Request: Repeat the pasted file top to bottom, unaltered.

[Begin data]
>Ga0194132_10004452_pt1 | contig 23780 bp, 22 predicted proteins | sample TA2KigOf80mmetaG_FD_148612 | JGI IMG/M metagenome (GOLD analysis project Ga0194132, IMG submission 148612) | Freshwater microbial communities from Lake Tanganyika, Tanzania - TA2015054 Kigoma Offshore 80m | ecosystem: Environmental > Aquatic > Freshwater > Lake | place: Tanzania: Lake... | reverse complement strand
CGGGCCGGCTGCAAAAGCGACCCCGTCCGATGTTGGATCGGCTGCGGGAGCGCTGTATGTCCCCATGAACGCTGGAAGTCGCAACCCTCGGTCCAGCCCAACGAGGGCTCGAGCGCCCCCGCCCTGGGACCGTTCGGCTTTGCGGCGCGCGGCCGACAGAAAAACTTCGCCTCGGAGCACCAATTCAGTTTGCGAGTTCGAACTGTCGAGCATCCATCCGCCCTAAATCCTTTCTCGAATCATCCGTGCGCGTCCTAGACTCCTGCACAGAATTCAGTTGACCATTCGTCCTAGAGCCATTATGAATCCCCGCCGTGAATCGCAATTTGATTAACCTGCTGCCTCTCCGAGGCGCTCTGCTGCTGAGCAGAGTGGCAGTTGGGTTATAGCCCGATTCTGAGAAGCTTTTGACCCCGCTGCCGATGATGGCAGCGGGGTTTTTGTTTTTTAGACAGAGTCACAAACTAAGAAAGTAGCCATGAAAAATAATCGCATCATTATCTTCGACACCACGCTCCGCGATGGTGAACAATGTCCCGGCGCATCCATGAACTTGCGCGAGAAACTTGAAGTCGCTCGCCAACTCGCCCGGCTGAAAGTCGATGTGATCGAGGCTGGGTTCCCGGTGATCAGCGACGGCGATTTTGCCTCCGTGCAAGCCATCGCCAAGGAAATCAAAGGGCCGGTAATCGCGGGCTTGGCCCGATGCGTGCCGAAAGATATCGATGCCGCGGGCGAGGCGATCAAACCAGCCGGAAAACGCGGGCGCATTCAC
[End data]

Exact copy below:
>Ga0194132_10004452_pt1 | contig 23780 bp, 22 predicted proteins | sample TA2KigOf80mmetaG_FD_148612 | JGI IMG/M metagenome (GOLD analysis project Ga0194132, IMG submission 148612) | Freshwater microbial communities from Lake Tanganyika, Tanzania - TA2015054 Kigoma Offshore 80m | ecosystem: Environmental > Aquatic > Freshwater > Lake | place: Tanzania: Lake... | reverse complement strand
CGGGCCGGCTGCAAAAGCGACCCCGTCCGATGTTGGATCGGCTGCGGGAGCGCTGTATGTCCCCATGAACGCTGGAAGTCGCAACCCTCGGTCCAGCCCAACGAGGGCTCGAGCGCCCCCGCCCTGGGACCGTTCGGCTTTGCGGCGCGCGGCCGACAGAAAAACTTCGCCTCGGAGCACCAATTCAGTTTGCGAGTTCGAACTGTCGAGCATCCATCCGCCCTAAATCCTTTCTCGAATCATCCGTGCGCGTCCTAGACTCCTGCACAGAATTCAGTTGACCATTCGTCCTAGAGCCATTATGAATCCCCGCCGTGAATCGCAATTTGATTAACCTGCTGCCTCTCCGAGGCGCTCTGCTGCTGAGCAGAGTGGCAGTTGGGTTATAGCCCGATTCTGAGAAGCTTTTGACCCCGCTGCCGATGATGGCAGCGGGGTTTTTGTTTTTTAGACAGAGTCACAAACTAAGAAAGTAGCCATGAAAAATAATCGCATCATTATCTTCGACACCACGCTCCGCGATGGTGAACAATGTCCCGGCGCATCCATGAACTTGCGCGAGAAACTTGAAGTCGCTCGCCAACTCGCCCGGCTGAAAGTCGATGTGATCGAGGCTGGGTTCCCGGTGATCAGCGACGGCGATTTTGCCTCCGTGCAAGCCATCGCCAAGGAAATCAAAGGGCCGGTAATCGCGGGCTTGGCCCGATGCGTGCCGAAAGATATCGATGCCGCGGGCGAGGCGATCAAACCAGCCGGAAAACGCGGGCGCATTCAC